Inventory performance metrics are essential to your business. They help you measure how well you are doing at managing your inventory. Here are three major ones you need to know to equalize your inventory levels in the long term.
The inventory turnover ratio tells you how well you are doing at selling your inventory and keeping it flowing at a healthy pace through your warehouse. Having a low inventory turnover ratio means you have high carrying costs and you may be overstocked on slow-moving items. Having an extremely high ratio may mean you’re not ordering enough and you’re struggling to keep enough on hand, potentially resulting in shortages.
To calculate your company’s annual inventory turnover ratio:
Divide the annual cost of goods sold by the average annual cost of inventory on hand.
Economic Order Quantity
The Economic Order Quantity (EOQ) is the number of items you should reorder each time you place a new order to maximize efficiency while keeping carrying costs and shipping costs to a minimum. Here is how to calculate the EOQ for each part and product in your inventory:
- Multiply annual fixed costs by the annual demand in units.
- Multiply that total by 2.
- Divide that total by the annual carrying cost per unit.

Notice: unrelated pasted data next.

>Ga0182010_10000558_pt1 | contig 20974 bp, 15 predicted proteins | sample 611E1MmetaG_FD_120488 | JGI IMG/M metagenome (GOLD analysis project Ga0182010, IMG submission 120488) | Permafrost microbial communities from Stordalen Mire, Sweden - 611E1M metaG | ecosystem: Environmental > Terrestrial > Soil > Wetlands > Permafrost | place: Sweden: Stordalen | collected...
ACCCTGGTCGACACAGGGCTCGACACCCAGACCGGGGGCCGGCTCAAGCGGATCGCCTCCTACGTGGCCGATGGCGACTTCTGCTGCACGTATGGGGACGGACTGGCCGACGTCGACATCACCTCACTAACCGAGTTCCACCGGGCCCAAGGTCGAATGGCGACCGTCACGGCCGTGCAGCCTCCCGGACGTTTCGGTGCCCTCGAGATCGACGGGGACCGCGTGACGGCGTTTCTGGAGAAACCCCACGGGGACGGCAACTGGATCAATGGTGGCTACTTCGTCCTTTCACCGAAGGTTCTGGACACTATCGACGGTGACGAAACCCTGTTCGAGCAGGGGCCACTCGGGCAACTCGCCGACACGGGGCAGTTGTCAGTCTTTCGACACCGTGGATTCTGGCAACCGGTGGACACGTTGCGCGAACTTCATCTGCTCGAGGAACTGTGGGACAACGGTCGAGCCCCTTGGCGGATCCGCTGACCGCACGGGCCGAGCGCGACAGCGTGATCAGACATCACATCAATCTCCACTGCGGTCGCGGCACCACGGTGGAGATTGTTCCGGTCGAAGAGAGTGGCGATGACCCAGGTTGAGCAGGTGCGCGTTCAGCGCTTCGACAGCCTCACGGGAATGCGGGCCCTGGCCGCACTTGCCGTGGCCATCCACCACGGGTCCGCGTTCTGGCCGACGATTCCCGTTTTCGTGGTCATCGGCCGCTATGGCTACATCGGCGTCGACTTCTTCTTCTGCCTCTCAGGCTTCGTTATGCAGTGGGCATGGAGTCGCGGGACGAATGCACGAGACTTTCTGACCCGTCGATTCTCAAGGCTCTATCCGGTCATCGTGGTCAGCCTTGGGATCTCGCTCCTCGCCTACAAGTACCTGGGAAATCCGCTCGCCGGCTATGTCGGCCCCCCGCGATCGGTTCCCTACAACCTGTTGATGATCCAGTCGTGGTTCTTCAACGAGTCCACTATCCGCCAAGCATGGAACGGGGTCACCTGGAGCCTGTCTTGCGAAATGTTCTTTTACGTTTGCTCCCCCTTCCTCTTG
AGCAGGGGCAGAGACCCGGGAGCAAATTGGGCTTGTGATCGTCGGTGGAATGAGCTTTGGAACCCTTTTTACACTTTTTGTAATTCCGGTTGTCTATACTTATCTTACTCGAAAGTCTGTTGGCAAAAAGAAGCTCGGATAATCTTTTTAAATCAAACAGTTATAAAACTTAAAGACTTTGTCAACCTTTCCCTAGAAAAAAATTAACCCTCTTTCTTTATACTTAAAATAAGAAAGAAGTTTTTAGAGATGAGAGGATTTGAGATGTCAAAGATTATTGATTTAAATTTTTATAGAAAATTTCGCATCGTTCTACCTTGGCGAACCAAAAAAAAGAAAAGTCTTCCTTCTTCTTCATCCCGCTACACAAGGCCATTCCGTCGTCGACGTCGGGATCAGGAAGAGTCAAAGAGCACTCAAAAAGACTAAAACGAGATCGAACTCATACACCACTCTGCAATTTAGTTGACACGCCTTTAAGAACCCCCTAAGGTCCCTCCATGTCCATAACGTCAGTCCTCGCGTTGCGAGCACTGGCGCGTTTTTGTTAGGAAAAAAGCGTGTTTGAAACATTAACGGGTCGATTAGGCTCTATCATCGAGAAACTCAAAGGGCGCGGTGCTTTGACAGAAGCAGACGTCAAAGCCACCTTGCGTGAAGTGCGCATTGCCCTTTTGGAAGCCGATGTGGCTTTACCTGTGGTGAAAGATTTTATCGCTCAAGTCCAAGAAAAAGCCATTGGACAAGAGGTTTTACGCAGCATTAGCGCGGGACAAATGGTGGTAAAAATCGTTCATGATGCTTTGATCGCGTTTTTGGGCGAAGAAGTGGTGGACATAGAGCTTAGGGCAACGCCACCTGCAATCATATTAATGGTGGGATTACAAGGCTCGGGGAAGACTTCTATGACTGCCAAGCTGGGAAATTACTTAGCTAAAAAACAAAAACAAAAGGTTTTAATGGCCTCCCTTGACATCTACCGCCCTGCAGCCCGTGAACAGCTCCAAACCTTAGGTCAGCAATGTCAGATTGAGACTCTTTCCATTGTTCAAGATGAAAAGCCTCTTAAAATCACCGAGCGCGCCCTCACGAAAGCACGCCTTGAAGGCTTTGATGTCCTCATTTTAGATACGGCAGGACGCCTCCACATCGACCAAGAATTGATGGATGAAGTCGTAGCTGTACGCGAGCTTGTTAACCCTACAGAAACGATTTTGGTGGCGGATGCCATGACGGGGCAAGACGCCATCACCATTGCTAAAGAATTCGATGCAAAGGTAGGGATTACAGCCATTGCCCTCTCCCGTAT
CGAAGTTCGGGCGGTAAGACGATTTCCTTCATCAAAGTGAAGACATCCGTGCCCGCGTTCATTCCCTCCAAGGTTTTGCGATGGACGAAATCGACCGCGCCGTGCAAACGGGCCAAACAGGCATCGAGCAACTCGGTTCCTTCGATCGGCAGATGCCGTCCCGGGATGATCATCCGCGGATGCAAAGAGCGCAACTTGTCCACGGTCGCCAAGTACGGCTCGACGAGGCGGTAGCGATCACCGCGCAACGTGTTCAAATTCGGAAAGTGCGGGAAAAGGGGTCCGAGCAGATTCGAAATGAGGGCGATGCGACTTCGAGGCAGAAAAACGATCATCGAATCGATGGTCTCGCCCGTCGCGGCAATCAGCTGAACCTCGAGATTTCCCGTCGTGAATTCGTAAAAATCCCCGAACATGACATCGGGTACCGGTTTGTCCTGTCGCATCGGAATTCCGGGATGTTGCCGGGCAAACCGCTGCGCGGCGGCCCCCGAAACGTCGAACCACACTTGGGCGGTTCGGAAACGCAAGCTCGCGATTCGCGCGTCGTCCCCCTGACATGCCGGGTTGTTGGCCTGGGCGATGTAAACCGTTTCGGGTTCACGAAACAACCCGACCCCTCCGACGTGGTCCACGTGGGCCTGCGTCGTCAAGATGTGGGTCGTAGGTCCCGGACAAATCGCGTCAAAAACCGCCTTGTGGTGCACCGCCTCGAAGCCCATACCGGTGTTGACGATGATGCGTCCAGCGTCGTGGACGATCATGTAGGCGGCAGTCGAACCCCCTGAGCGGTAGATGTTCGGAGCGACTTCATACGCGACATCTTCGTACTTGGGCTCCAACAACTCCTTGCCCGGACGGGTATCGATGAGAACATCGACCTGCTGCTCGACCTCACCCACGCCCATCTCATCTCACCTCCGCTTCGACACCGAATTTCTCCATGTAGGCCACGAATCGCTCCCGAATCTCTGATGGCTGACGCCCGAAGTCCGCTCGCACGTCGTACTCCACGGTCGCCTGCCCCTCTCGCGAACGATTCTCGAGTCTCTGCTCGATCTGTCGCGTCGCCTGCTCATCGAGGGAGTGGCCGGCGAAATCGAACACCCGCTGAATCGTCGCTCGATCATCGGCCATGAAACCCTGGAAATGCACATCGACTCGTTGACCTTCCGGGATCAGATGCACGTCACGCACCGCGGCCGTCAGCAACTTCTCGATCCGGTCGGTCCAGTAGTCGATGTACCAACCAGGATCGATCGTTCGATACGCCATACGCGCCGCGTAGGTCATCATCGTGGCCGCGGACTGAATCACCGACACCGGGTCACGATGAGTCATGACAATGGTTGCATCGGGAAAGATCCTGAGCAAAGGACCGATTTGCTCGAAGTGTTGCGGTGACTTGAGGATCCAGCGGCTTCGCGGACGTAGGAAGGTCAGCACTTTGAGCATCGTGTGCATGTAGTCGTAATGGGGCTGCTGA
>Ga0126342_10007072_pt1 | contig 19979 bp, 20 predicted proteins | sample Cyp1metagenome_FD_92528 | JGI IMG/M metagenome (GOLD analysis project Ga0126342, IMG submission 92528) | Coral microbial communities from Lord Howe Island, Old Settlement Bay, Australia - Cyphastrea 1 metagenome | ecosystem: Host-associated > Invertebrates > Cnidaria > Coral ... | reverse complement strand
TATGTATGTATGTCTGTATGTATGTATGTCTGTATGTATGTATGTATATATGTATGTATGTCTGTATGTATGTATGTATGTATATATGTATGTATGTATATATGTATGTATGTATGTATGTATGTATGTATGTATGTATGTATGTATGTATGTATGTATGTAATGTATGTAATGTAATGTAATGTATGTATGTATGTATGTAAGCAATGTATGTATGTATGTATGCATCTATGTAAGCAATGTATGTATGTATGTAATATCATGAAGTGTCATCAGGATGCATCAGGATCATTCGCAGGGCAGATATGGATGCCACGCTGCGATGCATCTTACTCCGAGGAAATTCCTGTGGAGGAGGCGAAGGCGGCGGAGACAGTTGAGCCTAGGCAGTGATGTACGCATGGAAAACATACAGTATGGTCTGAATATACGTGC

- Take the square root of that result.
To calculate the reorder point for each product, you need to know four terms:
- Lead Time: The number of days between a purchase order’s issue date to the product’s arrival at your warehouse.
- Safety Stock: The number of days’ worth of a product you keep on hand to prevent emergency shortages.
- Basic Stock: The number of days’ worth of a product you keep on hand as a part of your daily operations.
- Unit Sales Per Day: The average quantity of a product that you sell on a daily basis.
Once you have those figures, plug them into this two-step equation to discover any product’s reorder point:
- Add the lead time, safety stock, and basic stock together.
- Multiply that total by the unit sales per day.
There you go. The inventory turnover ratio, EOQ, and reorder point will help you measure how well you’re doing at managing your inventory. These will generate concrete numbers you can track over time to see whether or not you’re progressing and how you can improve.
Robert Lockard is a copywriter with Fishbowl. He writes for several blogs about inventory management, manufacturing, QuickBooks, and small business. Fishbowl is the #1-requested manufacturing and warehouse management software for QuickBooks users. Robert enjoys running, reading, writing, spending time with his wife and children, and watching movies.